Hermippe (moon)

Planet of Origin



Scott S. Sheppard, David C. Jewett, and Jan T. Kleyna

Date of Discovery

December 9, 2001

Place of Discovery

Mauna Kea Observatory

Surface Color

Dark grey

Alternate Name(s)

Jupiter XXX

Hermippe, also known as Jupiter XXX, is a retrograde irregular-shaped satellite belonging to the outer planet of Jupiter. This satellite was discovered by Scott S. Sheppard, David C. Jewett, and Jan T. Kleyna at the Mauna Kea Observatory on December 9, 2001. This satellite is part of the Ananke group, a group of retrograde irregular satellites with Ananke being the largest of the group.


Hermippe was formed by the fragments of the Ananke group. After Ananke was pulled into Jupiter's gravitational pull, it suffered numerous collisions and the debris became the moons of the Ananke group. Hermippe was one of those moons.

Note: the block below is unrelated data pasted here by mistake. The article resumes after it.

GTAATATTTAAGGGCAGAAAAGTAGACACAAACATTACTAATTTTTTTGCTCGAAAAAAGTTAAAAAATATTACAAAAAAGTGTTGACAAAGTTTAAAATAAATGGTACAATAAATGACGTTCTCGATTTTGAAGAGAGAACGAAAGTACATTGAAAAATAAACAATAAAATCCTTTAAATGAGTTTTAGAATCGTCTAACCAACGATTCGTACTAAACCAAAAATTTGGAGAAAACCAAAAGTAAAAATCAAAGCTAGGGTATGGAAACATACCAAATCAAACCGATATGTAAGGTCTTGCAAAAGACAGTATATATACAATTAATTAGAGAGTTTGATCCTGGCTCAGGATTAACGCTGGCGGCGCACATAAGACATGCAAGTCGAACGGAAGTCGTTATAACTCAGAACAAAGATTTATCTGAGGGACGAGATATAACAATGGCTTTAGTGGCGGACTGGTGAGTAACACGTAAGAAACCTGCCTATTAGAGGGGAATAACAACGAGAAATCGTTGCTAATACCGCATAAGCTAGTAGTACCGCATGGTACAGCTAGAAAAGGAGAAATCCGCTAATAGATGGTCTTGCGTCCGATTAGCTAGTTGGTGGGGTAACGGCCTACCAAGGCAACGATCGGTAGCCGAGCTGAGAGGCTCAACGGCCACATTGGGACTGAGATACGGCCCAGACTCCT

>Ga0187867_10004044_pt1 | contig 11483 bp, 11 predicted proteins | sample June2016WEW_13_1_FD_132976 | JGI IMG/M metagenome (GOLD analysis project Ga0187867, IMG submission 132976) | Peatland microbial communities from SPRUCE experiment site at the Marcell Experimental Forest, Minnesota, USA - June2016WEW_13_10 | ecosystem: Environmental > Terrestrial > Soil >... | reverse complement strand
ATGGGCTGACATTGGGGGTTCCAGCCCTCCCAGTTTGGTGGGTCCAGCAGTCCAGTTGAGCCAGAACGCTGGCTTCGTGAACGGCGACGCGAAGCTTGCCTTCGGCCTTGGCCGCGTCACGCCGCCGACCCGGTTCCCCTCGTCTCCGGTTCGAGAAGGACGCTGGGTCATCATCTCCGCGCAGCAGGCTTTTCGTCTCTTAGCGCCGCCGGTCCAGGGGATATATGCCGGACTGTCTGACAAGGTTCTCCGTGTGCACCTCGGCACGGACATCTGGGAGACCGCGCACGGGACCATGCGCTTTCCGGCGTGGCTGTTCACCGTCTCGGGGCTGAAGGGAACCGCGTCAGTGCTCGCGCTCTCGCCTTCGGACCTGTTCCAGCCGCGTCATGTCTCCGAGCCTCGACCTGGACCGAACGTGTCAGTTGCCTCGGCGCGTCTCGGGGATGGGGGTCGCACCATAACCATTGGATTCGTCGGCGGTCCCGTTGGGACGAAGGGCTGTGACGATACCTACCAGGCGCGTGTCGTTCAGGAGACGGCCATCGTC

Hermippe has a grey surface, odd due to it being an Ananke grouped moon. The grey surface must come from the ions located in the outer regions of Jupiter, or it is possible that Hermippe was the asteroid that in fact caused the formation of Ananke group, and it was, in fact, a D-type asteroid with a dark grey surface.

Non-Spherical ShapeEdit

None of the Ananke moons are massive enough to maintain hydrostatic equilibrium, with Hermippe just being another example of this trait.


Hermippe was once given a provisional name. It is named after the mother of Orchomenos. She was one of the many lovers of the Greek god Zeus, or the Roman god Jupiter.

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